For Rumpala, a good example of this is the voluntary simplicity movement for whom refusal to participate becomes a form of resistance and subversion. This movement also points to the fact that if there is to be subversion of existing networks, then, alternatives have to be available. And one can already see that such alternatives have been proposed, discussed and sometimes implemented through fora such as the World Social Forum and other more local networks. Here again, global activism is multi-layered. It is a Durkheimian social fact in itself that the favored organizational form of such activism is also the network.
The overall goal, though, according to Rumpala, is influence both as means and end:
"Influence as a tactic of collective action has an interesting particularity, in that it can be part of a cumulative process. The interaction of different influences can allow a critical mass to be attained. The boycotting of certain products or certain businesses can be interpreted, from an individual point of view, as a refusal to connect to certain network. But above all, when a boycott is publicized and collective, it increases its power to influence. The boycott can dry up the profits of a market, and if a part of the market is deprived of its resources, there is a good chan[g]e that it will disappear or at least decline." (19)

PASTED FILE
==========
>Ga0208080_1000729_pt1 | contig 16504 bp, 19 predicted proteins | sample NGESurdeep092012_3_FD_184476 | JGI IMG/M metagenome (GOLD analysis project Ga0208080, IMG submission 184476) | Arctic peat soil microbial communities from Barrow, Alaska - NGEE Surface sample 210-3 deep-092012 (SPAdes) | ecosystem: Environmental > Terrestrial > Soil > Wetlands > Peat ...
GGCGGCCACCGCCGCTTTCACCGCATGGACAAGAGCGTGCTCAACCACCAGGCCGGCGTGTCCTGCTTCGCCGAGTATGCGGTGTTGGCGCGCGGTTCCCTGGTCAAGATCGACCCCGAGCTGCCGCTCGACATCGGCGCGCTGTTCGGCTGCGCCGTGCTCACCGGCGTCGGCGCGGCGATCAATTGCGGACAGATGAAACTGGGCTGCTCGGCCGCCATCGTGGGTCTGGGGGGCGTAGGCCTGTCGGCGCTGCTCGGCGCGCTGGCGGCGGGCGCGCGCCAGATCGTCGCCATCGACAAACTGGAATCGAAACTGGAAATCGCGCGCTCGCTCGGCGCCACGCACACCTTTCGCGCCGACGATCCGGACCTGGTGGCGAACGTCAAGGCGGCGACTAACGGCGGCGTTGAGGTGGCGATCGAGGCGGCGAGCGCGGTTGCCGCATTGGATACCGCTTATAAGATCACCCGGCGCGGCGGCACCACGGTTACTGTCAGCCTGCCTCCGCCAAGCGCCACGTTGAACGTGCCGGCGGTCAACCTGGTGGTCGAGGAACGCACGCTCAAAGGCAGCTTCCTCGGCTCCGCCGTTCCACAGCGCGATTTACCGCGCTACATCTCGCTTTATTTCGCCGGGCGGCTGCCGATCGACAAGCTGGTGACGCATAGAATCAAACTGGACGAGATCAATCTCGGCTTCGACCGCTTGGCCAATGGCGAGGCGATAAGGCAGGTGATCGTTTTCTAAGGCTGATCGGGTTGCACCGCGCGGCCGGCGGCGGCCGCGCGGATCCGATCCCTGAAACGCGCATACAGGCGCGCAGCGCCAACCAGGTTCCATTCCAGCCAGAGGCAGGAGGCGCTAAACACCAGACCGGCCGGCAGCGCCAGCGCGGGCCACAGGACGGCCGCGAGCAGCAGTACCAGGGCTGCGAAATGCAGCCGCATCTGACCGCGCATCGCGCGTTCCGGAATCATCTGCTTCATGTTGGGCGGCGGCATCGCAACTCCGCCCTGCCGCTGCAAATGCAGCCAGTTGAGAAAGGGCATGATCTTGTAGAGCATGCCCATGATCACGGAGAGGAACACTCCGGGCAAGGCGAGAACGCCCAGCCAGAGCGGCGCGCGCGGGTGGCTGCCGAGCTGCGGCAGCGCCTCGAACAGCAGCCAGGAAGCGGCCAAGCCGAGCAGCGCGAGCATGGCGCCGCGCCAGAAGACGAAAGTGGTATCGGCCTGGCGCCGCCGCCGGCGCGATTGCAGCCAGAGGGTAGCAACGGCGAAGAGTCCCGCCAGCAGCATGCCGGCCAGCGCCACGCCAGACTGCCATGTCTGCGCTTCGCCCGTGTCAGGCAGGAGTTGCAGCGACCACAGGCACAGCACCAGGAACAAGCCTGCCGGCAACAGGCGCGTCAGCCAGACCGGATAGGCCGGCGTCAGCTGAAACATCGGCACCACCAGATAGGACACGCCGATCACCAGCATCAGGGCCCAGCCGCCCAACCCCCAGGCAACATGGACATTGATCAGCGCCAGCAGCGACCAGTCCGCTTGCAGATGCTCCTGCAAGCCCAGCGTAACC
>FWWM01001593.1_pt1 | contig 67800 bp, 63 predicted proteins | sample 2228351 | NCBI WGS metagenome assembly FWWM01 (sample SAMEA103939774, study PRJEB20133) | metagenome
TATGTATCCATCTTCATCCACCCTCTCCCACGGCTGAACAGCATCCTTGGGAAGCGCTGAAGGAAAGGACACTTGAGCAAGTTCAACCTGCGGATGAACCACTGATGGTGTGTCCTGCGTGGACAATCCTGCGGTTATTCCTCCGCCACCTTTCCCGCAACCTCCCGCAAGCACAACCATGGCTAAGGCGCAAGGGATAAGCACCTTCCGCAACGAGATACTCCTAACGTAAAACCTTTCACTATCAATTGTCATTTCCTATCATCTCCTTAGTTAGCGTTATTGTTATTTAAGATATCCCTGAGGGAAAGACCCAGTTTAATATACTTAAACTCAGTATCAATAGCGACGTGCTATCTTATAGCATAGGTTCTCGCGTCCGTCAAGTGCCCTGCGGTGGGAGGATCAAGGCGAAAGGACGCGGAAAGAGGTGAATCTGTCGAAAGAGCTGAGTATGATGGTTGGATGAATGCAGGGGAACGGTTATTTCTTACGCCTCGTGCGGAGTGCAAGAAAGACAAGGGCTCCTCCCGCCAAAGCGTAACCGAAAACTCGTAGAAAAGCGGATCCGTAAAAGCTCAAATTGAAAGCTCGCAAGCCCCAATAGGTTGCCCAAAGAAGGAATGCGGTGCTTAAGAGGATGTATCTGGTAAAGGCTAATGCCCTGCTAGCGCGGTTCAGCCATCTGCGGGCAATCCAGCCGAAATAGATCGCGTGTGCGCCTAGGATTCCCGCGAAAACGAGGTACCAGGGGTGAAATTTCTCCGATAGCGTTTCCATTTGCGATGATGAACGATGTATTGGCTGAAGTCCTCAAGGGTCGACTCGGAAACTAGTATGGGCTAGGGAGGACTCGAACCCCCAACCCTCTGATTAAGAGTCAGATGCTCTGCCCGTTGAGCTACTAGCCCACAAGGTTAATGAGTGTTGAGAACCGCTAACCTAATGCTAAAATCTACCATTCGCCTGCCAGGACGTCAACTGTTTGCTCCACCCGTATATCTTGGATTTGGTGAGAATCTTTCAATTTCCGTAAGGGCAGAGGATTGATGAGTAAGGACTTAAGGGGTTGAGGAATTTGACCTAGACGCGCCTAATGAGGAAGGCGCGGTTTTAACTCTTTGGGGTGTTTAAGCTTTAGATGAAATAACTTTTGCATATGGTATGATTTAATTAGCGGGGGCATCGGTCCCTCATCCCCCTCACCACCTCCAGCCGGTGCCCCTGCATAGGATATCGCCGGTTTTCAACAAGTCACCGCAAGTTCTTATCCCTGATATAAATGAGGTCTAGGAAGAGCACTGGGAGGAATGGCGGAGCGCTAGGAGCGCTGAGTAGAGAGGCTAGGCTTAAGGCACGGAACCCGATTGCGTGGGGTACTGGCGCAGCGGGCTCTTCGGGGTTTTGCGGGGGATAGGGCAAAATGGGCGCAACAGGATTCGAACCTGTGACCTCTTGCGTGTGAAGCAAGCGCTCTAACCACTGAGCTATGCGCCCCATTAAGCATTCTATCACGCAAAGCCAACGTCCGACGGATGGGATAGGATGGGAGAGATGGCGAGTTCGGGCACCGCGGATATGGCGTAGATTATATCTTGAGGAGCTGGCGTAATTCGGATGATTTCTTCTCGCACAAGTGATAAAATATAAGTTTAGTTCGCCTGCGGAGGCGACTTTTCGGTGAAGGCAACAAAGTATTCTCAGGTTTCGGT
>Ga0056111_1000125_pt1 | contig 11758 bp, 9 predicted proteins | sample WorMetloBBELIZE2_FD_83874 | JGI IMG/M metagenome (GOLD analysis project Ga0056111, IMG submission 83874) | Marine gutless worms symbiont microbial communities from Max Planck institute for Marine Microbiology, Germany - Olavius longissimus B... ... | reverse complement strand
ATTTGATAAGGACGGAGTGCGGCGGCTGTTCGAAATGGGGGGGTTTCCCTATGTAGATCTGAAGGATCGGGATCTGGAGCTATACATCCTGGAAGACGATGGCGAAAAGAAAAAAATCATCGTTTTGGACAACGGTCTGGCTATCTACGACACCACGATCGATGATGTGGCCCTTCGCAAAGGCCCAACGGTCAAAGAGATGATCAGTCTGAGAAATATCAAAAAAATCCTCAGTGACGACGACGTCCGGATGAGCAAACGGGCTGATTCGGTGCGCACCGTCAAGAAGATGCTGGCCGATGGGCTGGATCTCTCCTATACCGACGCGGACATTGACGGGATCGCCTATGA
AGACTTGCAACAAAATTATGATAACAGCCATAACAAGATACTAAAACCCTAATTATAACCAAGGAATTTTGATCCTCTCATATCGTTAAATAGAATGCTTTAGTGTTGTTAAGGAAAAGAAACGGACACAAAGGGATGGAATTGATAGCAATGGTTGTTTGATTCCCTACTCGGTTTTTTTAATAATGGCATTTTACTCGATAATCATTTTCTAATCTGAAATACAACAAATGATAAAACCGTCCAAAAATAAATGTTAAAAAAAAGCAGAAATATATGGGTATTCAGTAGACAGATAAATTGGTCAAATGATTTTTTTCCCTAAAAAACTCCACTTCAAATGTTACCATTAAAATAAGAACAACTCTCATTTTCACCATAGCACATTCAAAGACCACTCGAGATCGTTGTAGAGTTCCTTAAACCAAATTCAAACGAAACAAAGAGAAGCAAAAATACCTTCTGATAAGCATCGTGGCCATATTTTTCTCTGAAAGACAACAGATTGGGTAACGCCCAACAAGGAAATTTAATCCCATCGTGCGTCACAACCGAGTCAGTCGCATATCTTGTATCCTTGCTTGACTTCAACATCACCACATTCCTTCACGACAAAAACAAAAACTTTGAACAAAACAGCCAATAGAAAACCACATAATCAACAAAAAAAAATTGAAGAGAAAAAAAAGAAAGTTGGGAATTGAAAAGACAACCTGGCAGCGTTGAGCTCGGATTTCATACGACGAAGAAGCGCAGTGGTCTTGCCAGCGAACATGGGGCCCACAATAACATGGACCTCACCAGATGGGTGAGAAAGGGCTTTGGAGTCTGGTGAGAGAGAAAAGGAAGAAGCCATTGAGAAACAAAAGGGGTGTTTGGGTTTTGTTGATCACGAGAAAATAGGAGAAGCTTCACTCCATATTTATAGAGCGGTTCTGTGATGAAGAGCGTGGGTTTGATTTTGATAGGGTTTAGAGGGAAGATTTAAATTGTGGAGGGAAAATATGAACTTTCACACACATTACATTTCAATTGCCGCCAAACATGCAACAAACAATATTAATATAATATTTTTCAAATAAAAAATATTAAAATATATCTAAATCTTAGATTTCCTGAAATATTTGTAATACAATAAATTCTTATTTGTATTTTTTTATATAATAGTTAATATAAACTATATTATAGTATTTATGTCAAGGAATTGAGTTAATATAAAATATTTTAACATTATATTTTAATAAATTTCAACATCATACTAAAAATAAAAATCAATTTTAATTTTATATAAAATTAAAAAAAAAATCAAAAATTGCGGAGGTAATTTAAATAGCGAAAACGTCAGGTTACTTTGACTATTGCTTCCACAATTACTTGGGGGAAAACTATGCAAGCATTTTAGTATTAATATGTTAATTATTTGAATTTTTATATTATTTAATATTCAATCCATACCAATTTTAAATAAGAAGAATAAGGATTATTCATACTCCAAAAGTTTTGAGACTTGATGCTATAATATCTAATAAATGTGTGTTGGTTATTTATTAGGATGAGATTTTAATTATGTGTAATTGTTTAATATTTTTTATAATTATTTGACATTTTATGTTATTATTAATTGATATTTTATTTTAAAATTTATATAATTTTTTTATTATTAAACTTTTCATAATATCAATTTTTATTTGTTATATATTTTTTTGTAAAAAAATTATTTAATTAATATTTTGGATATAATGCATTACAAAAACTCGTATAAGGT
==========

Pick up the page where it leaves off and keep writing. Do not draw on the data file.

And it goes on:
Influence is central to the idea of citizenship in a democratic context. Insofar as clarification potentially increases reflective participation, it strengthens democratic citizenship. Citizens themselves can be conceptualized as nodes with a variety of connections to various levels of the social structure. The more information circulates through activist networks, making clarification more widely available, the more choices open. At the same time, the increase in networked activism opens the possibility of more and greater connections among citizens within and across borders, making the idea of global citizenship a realistic possibility.
As much as I find a great deal of the paper persuasive, I cannot help but being left with a few comments. First, as I mentioned above, this paper reads not just like a manifesto (nothing wrong with that), but also like a utopian one at that. After all, the possibilities of networks can also be used in the context of the surveillance society, as is already the case, or in the context of the transparent society. There is a definite dark side to the network society. Another dark side is the persistence of gross social inequalities that are the major obstacle to participation. Indeed, for a lot of people, especially in the Global South, opting out is not an option.
That being said, I think there is a very fertile field of conceptualization, research and activism that Rumpala very clearly exposes.